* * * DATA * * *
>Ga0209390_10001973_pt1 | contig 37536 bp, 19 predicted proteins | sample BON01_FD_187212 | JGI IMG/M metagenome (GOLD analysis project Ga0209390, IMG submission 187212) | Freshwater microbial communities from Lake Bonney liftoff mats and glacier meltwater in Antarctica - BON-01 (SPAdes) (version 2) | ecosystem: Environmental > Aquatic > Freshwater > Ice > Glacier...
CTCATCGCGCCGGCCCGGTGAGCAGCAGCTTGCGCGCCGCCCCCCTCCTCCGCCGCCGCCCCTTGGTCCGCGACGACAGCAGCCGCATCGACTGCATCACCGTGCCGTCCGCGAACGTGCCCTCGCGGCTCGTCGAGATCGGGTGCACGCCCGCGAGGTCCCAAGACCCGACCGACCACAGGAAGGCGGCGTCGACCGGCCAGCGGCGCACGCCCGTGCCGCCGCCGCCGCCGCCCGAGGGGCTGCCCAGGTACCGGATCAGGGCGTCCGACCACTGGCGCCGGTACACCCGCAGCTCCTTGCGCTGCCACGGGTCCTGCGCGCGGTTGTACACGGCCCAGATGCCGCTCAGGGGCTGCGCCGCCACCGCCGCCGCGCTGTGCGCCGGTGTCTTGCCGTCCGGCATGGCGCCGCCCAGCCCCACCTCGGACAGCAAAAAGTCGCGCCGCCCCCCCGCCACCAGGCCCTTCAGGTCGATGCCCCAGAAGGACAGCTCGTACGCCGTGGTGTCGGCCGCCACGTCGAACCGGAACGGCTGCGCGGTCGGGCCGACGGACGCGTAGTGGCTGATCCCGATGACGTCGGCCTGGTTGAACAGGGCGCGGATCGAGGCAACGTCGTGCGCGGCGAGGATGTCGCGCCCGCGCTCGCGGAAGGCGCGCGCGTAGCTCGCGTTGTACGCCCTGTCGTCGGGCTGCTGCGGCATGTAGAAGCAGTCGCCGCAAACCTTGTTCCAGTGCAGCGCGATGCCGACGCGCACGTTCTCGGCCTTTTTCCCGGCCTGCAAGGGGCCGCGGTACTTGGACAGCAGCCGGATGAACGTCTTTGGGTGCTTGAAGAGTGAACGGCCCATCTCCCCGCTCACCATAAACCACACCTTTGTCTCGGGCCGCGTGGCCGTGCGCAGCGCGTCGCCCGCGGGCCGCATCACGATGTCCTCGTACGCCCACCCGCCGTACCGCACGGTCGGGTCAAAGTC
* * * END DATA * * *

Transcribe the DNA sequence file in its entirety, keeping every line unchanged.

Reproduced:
>Ga0209390_10001973_pt1 | contig 37536 bp, 19 predicted proteins | sample BON01_FD_187212 | JGI IMG/M metagenome (GOLD analysis project Ga0209390, IMG submission 187212) | Freshwater microbial communities from Lake Bonney liftoff mats and glacier meltwater in Antarctica - BON-01 (SPAdes) (version 2) | ecosystem: Environmental > Aquatic > Freshwater > Ice > Glacier...
CTCATCGCGCCGGCCCGGTGAGCAGCAGCTTGCGCGCCGCCCCCCTCCTCCGCCGCCGCCCCTTGGTCCGCGACGACAGCAGCCGCATCGACTGCATCACCGTGCCGTCCGCGAACGTGCCCTCGCGGCTCGTCGAGATCGGGTGCACGCCCGCGAGGTCCCAAGACCCGACCGACCACAGGAAGGCGGCGTCGACCGGCCAGCGGCGCACGCCCGTGCCGCCGCCGCCGCCGCCCGAGGGGCTGCCCAGGTACCGGATCAGGGCGTCCGACCACTGGCGCCGGTACACCCGCAGCTCCTTGCGCTGCCACGGGTCCTGCGCGCGGTTGTACACGGCCCAGATGCCGCTCAGGGGCTGCGCCGCCACCGCCGCCGCGCTGTGCGCCGGTGTCTTGCCGTCCGGCATGGCGCCGCCCAGCCCCACCTCGGACAGCAAAAAGTCGCGCCGCCCCCCCGCCACCAGGCCCTTCAGGTCGATGCCCCAGAAGGACAGCTCGTACGCCGTGGTGTCGGCCGCCACGTCGAACCGGAACGGCTGCGCGGTCGGGCCGACGGACGCGTAGTGGCTGATCCCGATGACGTCGGCCTGGTTGAACAGGGCGCGGATCGAGGCAACGTCGTGCGCGGCGAGGATGTCGCGCCCGCGCTCGCGGAAGGCGCGCGCGTAGCTCGCGTTGTACGCCCTGTCGTCGGGCTGCTGCGGCATGTAGAAGCAGTCGCCGCAAACCTTGTTCCAGTGCAGCGCGATGCCGACGCGCACGTTCTCGGCCTTTTTCCCGGCCTGCAAGGGGCCGCGGTACTTGGACAGCAGCCGGATGAACGTCTTTGGGTGCTTGAAGAGTGAACGGCCCATCTCCCCGCTCACCATAAACCACACCTTTGTCTCGGGCCGCGTGGCCGTGCGCAGCGCGTCGCCCGCGGGCCGCATCACGATGTCCTCGTACGCCCACCCGCCGTACCGCACGGTCGGGTCAAAGTC